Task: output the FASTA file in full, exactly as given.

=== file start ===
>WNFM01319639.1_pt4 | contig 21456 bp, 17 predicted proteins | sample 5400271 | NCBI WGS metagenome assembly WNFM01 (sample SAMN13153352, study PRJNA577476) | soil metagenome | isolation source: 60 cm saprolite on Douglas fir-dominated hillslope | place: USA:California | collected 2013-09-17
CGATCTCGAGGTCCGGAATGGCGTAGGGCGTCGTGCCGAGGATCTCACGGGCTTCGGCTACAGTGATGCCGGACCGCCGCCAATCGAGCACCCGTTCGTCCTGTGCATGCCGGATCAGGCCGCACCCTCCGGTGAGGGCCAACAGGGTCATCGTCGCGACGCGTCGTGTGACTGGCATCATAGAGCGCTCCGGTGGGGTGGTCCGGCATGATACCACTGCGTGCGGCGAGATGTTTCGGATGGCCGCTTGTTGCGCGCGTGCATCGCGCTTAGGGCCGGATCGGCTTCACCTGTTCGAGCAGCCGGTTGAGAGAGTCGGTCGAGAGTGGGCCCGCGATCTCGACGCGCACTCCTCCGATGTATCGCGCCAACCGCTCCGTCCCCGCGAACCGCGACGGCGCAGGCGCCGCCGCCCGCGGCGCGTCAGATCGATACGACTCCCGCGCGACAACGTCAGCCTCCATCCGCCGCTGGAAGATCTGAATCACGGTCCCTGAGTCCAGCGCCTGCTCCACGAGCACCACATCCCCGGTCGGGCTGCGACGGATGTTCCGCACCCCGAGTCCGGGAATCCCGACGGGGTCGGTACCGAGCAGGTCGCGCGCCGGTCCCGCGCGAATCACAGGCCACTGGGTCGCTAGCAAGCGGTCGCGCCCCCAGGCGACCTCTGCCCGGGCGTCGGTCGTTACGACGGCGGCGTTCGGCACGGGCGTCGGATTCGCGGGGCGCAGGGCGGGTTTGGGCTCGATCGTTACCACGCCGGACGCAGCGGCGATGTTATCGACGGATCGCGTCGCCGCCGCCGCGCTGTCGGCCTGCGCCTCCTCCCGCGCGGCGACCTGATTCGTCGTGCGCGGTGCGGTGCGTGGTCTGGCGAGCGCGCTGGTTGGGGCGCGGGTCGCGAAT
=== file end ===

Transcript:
>WNFM01319639.1_pt4 | contig 21456 bp, 17 predicted proteins | sample 5400271 | NCBI WGS metagenome assembly WNFM01 (sample SAMN13153352, study PRJNA577476) | soil metagenome | isolation source: 60 cm saprolite on Douglas fir-dominated hillslope | place: USA:California | collected 2013-09-17
CGATCTCGAGGTCCGGAATGGCGTAGGGCGTCGTGCCGAGGATCTCACGGGCTTCGGCTACAGTGATGCCGGACCGCCGCCAATCGAGCACCCGTTCGTCCTGTGCATGCCGGATCAGGCCGCACCCTCCGGTGAGGGCCAACAGGGTCATCGTCGCGACGCGTCGTGTGACTGGCATCATAGAGCGCTCCGGTGGGGTGGTCCGGCATGATACCACTGCGTGCGGCGAGATGTTTCGGATGGCCGCTTGTTGCGCGCGTGCATCGCGCTTAGGGCCGGATCGGCTTCACCTGTTCGAGCAGCCGGTTGAGAGAGTCGGTCGAGAGTGGGCCCGCGATCTCGACGCGCACTCCTCCGATGTATCGCGCCAACCGCTCCGTCCCCGCGAACCGCGACGGCGCAGGCGCCGCCGCCCGCGGCGCGTCAGATCGATACGACTCCCGCGCGACAACGTCAGCCTCCATCCGCCGCTGGAAGATCTGAATCACGGTCCCTGAGTCCAGCGCCTGCTCCACGAGCACCACATCCCCGGTCGGGCTGCGACGGATGTTCCGCACCCCGAGTCCGGGAATCCCGACGGGGTCGGTACCGAGCAGGTCGCGCGCCGGTCCCGCGCGAATCACAGGCCACTGGGTCGCTAGCAAGCGGTCGCGCCCCCAGGCGACCTCTGCCCGGGCGTCGGTCGTTACGACGGCGGCGTTCGGCACGGGCGTCGGATTCGCGGGGCGCAGGGCGGGTTTGGGCTCGATCGTTACCACGCCGGACGCAGCGGCGATGTTATCGACGGATCGCGTCGCCGCCGCCGCGCTGTCGGCCTGCGCCTCCTCCCGCGCGGCGACCTGATTCGTCGTGCGCGGTGCGGTGCGTGGTCTGGCGAGCGCGCTGGTTGGGGCGCGGGTCGCGAAT